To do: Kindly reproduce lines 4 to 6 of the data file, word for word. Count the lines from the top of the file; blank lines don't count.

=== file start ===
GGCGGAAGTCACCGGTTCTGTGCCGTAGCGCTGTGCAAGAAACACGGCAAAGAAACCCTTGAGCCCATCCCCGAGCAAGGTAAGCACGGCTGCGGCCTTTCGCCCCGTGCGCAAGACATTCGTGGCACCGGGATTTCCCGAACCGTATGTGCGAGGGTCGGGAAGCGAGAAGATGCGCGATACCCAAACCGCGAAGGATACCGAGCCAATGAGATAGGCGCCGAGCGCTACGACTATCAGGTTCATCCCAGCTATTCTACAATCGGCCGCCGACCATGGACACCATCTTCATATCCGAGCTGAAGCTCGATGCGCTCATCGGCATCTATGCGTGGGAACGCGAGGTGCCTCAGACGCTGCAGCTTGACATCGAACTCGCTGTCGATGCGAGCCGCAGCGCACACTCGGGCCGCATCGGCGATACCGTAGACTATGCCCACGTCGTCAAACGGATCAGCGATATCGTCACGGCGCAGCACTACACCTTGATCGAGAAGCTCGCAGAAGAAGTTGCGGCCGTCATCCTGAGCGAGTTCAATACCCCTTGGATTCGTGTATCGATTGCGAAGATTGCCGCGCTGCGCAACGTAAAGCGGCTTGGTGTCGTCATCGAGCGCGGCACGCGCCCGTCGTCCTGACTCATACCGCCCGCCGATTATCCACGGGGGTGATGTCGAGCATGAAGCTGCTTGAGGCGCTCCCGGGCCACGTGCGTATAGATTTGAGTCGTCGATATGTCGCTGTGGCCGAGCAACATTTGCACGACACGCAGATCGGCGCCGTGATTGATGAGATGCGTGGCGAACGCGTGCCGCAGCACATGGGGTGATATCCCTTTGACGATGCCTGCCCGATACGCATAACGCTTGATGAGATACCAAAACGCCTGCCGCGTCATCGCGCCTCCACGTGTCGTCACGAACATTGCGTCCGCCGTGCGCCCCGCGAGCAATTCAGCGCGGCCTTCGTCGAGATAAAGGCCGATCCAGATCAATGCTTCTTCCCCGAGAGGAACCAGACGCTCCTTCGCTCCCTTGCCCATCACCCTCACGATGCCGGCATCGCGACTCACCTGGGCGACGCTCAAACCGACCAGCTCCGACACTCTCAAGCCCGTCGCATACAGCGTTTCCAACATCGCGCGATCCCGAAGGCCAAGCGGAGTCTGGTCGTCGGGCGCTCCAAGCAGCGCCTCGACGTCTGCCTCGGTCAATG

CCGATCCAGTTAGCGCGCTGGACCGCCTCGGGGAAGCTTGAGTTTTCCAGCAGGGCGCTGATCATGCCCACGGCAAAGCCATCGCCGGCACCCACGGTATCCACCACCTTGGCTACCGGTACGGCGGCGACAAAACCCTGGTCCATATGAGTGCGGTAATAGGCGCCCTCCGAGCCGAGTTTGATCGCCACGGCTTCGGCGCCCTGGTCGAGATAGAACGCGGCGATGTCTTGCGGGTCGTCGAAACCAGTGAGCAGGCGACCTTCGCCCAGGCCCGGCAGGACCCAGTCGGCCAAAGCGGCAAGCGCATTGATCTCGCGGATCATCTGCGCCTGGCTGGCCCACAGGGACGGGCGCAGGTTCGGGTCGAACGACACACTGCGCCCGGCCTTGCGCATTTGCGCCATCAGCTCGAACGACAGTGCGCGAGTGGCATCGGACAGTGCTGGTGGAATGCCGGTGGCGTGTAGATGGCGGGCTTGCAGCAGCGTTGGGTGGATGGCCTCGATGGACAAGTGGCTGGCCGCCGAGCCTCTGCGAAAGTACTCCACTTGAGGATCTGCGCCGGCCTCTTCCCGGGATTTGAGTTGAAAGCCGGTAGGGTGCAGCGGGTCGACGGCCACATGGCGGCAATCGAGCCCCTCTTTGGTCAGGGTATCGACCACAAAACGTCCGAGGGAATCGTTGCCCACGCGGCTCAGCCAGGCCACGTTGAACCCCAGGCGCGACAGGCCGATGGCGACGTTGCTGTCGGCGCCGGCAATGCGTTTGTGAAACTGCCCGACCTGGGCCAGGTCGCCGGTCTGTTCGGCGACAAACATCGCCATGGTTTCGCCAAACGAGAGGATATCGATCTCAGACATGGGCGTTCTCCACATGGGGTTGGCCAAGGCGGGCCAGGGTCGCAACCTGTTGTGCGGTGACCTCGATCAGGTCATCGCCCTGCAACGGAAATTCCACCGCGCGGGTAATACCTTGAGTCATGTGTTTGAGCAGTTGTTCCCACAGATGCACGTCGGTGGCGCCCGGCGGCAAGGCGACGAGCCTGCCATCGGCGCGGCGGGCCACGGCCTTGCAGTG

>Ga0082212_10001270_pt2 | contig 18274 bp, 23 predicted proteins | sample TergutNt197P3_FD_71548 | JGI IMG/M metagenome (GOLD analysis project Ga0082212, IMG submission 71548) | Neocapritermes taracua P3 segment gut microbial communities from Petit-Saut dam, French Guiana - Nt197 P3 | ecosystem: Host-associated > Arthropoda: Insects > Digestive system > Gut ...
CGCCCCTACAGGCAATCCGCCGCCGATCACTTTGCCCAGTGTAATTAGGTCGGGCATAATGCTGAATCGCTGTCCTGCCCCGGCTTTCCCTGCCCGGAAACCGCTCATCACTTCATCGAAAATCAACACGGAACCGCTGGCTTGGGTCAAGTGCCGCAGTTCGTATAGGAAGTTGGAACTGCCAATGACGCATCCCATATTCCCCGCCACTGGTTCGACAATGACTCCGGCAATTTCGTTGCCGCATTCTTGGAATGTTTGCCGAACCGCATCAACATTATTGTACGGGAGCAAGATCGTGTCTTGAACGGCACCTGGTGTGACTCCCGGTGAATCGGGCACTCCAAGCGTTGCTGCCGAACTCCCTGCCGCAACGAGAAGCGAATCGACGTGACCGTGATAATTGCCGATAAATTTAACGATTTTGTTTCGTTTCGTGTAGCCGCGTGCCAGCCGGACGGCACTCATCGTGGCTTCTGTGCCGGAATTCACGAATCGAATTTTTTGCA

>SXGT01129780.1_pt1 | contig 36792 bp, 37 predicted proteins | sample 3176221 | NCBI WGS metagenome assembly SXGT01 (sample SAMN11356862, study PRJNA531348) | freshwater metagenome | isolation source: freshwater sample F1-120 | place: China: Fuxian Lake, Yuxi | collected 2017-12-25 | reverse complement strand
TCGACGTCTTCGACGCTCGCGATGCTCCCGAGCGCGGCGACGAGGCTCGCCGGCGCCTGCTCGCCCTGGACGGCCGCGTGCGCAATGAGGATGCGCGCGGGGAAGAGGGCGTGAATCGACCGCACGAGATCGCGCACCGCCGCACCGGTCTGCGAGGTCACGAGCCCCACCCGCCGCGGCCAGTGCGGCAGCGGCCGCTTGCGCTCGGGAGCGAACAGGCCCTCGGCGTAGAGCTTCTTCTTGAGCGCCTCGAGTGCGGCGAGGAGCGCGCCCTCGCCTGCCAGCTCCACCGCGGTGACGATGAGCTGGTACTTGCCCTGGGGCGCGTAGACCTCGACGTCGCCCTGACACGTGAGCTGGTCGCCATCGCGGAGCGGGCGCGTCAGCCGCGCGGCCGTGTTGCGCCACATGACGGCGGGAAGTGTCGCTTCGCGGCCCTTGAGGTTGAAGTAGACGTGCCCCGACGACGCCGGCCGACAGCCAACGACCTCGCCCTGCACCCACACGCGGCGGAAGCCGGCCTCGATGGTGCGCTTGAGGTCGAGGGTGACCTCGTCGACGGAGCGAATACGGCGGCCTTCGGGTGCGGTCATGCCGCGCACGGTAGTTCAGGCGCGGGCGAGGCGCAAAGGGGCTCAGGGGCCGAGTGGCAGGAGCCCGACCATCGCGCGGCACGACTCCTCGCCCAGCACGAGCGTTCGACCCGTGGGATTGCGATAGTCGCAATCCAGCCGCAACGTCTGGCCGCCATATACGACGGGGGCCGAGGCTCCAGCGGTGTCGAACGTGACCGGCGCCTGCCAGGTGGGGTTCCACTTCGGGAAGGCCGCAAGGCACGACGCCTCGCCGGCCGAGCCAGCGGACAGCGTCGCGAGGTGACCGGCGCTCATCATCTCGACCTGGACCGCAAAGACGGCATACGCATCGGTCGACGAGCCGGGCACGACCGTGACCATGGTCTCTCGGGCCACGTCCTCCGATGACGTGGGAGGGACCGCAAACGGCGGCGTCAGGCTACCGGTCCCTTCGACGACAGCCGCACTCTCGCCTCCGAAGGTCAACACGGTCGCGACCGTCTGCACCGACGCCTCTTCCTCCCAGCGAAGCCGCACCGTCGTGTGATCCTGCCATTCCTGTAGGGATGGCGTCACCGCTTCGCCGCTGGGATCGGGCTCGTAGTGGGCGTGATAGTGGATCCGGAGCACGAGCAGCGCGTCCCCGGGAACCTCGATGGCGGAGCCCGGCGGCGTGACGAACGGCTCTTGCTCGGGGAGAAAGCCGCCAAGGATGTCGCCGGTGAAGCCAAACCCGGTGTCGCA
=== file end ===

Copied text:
CGCCCCTACAGGCAATCCGCCGCCGATCACTTTGCCCAGTGTAATTAGGTCGGGCATAATGCTGAATCGCTGTCCTGCCCCGGCTTTCCCTGCCCGGAAACCGCTCATCACTTCATCGAAAATCAACACGGAACCGCTGGCTTGGGTCAAGTGCCGCAGTTCGTATAGGAAGTTGGAACTGCCAATGACGCATCCCATATTCCCCGCCACTGGTTCGACAATGACTCCGGCAATTTCGTTGCCGCATTCTTGGAATGTTTGCCGAACCGCATCAACATTATTGTACGGGAGCAAGATCGTGTCTTGAACGGCACCTGGTGTGACTCCCGGTGAATCGGGCACTCCAAGCGTTGCTGCCGAACTCCCTGCCGCAACGAGAAGCGAATCGACGTGACCGTGATAATTGCCGATAAATTTAACGATTTTGTTTCGTTTCGTGTAGCCGCGTGCCAGCCGGACGGCACTCATCGTGGCTTCTGTGCCGGAATTCACGAATCGAATTTTTTGCA

>SXGT01129780.1_pt1 | contig 36792 bp, 37 predicted proteins | sample 3176221 | NCBI WGS metagenome assembly SXGT01 (sample SAMN11356862, study PRJNA531348) | freshwater metagenome | isolation source: freshwater sample F1-120 | place: China: Fuxian Lake, Yuxi | collected 2017-12-25 | reverse complement strand
TCGACGTCTTCGACGCTCGCGATGCTCCCGAGCGCGGCGACGAGGCTCGCCGGCGCCTGCTCGCCCTGGACGGCCGCGTGCGCAATGAGGATGCGCGCGGGGAAGAGGGCGTGAATCGACCGCACGAGATCGCGCACCGCCGCACCGGTCTGCGAGGTCACGAGCCCCACCCGCCGCGGCCAGTGCGGCAGCGGCCGCTTGCGCTCGGGAGCGAACAGGCCCTCGGCGTAGAGCTTCTTCTTGAGCGCCTCGAGTGCGGCGAGGAGCGCGCCCTCGCCTGCCAGCTCCACCGCGGTGACGATGAGCTGGTACTTGCCCTGGGGCGCGTAGACCTCGACGTCGCCCTGACACGTGAGCTGGTCGCCATCGCGGAGCGGGCGCGTCAGCCGCGCGGCCGTGTTGCGCCACATGACGGCGGGAAGTGTCGCTTCGCGGCCCTTGAGGTTGAAGTAGACGTGCCCCGACGACGCCGGCCGACAGCCAACGACCTCGCCCTGCACCCACACGCGGCGGAAGCCGGCCTCGATGGTGCGCTTGAGGTCGAGGGTGACCTCGTCGACGGAGCGAATACGGCGGCCTTCGGGTGCGGTCATGCCGCGCACGGTAGTTCAGGCGCGGGCGAGGCGCAAAGGGGCTCAGGGGCCGAGTGGCAGGAGCCCGACCATCGCGCGGCACGACTCCTCGCCCAGCACGAGCGTTCGACCCGTGGGATTGCGATAGTCGCAATCCAGCCGCAACGTCTGGCCGCCATATACGACGGGGGCCGAGGCTCCAGCGGTGTCGAACGTGACCGGCGCCTGCCAGGTGGGGTTCCACTTCGGGAAGGCCGCAAGGCACGACGCCTCGCCGGCCGAGCCAGCGGACAGCGTCGCGAGGTGACCGGCGCTCATCATCTCGACCTGGACCGCAAAGACGGCATACGCATCGGTCGACGAGCCGGGCACGACCGTGACCATGGTCTCTCGGGCCACGTCCTCCGATGACGTGGGAGGGACCGCAAACGGCGGCGTCAGGCTACCGGTCCCTTCGACGACAGCCGCACTCTCGCCTCCGAAGGTCAACACGGTCGCGACCGTCTGCACCGACGCCTCTTCCTCCCAGCGAAGCCGCACCGTCGTGTGATCCTGCCATTCCTGTAGGGATGGCGTCACCGCTTCGCCGCTGGGATCGGGCTCGTAGTGGGCGTGATAGTGGATCCGGAGCACGAGCAGCGCGTCCCCGGGAACCTCGATGGCGGAGCCCGGCGGCGTGACGAACGGCTCTTGCTCGGGGAGAAAGCCGCCAAGGATGTCGCCGGTGAAGCCAAACCCGGTGTCGCA